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UDT 2019: Copper Alloys releases submarine seawater systems material

12th May 2019 - 10:00 GMT | by The Shephard News Team in London


A new material intended for submarine seawater systems, Def Stan 02-886 has been released by Copper Alloys Ltd. 

Made out of a copper-nickel-chrome alloy, it has been used for the systems of various vessels in the UK Royal Navy, and is now available in wrought form. 

Designed to replace nickel-aluminium-bronze, it took 30 years of development alongside the MoD. Def Stan 02-886 is produced with similar processes to those used to create cupro-nickels, nickel-aluminium-bronze and nickel alloy forgings. 

The material underwent a number of tests before its release in February. An independent testing facility carried out 60 destructive mechanical tests, finding Def Stan 02-886 to be five times more resistant to shock than nickel-aluminium-bronze.

Seawater fatigue tests carried out by the governments of Australia and the UK found that forging copper-nickel-chromium increased its mechanical properties and ability to resist corrosion.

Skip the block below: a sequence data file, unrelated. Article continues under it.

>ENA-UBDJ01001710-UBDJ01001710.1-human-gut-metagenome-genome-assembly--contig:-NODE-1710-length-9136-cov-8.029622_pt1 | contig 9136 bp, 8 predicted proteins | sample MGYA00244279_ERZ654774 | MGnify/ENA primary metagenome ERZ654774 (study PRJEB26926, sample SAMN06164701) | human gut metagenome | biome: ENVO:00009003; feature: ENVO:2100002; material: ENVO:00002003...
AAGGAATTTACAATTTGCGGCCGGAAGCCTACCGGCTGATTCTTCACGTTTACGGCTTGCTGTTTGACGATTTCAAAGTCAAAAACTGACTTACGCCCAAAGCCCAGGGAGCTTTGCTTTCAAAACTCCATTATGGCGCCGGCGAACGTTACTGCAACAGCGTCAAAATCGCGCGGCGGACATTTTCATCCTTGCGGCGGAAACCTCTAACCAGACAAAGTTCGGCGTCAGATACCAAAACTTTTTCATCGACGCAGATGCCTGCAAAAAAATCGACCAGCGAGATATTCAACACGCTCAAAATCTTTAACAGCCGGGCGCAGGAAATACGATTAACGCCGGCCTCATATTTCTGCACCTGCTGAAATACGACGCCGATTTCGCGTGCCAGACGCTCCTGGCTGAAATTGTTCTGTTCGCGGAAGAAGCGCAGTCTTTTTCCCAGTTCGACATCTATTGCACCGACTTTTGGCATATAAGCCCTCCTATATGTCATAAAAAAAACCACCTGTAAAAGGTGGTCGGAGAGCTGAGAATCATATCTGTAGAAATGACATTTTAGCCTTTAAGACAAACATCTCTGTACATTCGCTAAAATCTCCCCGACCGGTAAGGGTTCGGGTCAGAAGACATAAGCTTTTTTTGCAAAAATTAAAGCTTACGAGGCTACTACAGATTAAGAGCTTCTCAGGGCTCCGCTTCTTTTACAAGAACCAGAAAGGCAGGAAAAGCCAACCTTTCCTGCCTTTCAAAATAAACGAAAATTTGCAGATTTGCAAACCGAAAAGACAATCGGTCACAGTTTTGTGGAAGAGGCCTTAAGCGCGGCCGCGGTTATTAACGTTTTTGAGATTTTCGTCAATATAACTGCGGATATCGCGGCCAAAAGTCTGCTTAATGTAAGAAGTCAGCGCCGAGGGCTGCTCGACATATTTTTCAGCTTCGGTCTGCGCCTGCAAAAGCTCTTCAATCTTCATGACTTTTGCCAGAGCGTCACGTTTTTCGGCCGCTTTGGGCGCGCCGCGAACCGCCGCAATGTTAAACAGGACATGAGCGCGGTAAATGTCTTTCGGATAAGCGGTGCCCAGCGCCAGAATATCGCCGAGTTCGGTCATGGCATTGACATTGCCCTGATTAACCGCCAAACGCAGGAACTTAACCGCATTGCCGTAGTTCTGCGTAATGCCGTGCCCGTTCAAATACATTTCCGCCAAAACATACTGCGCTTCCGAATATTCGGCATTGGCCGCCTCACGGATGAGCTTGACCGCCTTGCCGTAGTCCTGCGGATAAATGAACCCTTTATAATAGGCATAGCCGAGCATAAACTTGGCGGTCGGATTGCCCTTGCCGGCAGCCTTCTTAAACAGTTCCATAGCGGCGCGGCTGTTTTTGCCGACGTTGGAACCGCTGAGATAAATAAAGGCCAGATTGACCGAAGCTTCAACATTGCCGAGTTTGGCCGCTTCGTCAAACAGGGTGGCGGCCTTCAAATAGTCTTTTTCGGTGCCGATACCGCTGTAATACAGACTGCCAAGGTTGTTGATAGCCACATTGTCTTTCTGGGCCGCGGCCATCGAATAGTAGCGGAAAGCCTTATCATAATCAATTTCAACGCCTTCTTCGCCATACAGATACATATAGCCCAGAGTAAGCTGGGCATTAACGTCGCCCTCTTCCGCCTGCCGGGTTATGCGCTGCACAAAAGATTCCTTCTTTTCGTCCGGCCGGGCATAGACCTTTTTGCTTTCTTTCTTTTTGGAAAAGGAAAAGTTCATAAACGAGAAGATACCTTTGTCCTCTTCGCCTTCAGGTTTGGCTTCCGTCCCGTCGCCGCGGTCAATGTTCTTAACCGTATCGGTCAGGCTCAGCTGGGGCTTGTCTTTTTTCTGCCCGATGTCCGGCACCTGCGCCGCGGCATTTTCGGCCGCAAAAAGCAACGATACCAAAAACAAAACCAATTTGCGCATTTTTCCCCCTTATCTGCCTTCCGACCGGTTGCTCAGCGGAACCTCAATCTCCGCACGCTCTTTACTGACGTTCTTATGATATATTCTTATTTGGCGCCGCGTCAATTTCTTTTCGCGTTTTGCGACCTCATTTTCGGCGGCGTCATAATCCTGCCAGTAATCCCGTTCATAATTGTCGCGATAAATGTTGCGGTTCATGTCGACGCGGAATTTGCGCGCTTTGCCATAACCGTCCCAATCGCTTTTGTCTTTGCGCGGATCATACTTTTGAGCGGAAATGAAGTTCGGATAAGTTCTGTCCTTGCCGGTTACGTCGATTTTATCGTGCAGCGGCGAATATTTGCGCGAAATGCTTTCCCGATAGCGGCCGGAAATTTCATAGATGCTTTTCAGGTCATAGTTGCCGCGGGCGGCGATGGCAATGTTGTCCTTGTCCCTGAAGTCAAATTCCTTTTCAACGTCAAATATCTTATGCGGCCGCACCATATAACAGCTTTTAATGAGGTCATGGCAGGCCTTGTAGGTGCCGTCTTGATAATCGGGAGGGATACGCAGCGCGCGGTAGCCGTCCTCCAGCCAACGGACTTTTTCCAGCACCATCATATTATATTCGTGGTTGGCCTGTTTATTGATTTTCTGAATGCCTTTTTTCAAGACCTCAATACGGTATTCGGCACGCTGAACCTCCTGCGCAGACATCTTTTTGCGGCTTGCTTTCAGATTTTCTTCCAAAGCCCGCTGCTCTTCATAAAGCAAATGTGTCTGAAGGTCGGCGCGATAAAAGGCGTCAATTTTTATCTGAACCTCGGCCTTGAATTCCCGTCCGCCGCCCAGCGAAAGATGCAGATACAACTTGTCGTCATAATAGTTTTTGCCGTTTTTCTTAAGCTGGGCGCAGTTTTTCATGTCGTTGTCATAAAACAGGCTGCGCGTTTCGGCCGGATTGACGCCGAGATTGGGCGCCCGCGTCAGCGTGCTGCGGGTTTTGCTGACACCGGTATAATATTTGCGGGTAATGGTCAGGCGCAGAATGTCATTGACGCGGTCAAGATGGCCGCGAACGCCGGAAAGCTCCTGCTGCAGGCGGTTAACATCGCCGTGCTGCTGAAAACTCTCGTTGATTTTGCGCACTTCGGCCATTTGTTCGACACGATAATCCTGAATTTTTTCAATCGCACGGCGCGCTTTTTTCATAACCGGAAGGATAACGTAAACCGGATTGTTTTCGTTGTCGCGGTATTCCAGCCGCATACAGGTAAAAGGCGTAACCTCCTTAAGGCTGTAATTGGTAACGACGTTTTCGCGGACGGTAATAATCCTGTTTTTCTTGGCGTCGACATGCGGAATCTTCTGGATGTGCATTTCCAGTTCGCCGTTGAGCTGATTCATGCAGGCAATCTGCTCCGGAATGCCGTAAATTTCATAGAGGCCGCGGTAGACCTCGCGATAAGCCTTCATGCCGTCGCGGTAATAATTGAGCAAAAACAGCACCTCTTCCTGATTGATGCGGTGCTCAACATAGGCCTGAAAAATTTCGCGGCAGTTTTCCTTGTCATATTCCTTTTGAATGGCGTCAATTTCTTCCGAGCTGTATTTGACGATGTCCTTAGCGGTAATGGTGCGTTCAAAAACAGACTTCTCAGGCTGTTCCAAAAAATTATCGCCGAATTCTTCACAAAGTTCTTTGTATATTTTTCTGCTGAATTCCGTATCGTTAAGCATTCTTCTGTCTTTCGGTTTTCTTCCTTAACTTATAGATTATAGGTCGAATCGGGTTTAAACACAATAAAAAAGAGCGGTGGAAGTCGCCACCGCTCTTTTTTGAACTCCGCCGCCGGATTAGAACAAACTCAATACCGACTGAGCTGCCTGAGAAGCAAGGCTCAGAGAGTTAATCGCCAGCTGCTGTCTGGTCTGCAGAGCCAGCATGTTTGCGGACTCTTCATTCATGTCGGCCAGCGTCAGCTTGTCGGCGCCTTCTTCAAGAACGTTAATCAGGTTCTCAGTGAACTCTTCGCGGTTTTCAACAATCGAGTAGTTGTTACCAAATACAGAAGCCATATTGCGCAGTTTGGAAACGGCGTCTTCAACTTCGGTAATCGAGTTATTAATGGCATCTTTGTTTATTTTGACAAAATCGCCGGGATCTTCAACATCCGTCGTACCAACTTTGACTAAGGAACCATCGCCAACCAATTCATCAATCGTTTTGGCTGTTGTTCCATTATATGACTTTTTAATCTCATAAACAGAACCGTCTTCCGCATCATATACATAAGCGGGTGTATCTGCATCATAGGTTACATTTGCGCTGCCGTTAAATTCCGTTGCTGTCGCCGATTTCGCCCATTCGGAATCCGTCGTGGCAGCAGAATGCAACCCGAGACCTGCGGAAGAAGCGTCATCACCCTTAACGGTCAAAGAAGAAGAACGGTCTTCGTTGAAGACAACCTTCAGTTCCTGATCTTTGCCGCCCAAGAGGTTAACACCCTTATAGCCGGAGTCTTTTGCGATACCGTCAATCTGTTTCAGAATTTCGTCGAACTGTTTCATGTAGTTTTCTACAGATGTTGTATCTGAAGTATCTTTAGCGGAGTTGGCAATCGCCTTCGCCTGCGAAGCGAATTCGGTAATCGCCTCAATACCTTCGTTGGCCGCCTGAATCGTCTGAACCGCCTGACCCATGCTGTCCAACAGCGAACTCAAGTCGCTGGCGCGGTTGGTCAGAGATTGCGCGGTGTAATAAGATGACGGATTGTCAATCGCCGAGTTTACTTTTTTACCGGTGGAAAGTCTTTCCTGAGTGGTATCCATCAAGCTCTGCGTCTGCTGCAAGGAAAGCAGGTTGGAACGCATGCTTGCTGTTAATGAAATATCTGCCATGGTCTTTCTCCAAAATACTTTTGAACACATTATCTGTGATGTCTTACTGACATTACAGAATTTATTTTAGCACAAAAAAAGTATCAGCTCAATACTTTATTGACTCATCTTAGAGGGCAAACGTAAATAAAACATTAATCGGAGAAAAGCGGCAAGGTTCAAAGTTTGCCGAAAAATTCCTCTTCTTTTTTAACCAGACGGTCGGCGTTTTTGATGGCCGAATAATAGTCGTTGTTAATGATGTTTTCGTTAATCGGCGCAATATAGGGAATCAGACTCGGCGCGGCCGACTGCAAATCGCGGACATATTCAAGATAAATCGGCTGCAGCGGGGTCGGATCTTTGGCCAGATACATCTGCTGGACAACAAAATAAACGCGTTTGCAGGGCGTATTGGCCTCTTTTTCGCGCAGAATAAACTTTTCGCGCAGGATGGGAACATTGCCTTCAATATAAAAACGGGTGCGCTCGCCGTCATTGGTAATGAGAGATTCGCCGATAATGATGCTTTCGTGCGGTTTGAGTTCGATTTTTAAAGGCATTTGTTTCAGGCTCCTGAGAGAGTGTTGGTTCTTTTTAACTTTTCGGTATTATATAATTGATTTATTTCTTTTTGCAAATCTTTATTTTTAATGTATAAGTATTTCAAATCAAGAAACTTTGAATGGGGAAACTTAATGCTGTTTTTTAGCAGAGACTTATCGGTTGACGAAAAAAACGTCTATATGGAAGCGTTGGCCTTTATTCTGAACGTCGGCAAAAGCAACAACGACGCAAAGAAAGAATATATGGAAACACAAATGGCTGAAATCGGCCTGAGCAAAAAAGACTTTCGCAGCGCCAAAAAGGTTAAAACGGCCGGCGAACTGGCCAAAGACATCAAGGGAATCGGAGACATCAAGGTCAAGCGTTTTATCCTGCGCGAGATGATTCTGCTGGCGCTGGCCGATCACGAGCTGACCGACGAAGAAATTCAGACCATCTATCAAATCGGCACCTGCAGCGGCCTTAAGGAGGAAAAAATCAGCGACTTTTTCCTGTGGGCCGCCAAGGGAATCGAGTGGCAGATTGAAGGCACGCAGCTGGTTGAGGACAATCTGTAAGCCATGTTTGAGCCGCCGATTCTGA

Costing exercises were also carried out, showing that components made from Def Stan 02-886 equated to about the same as those made from nickel-aluminium-bronze. The material would also last the lifetime of the ship or submarine that it was applied to, whilst a nickel-aluminium-bronze equivalent would require replacing up to five- times over the lifetime of a vessel.

The Shephard News Team


The Shephard News Team

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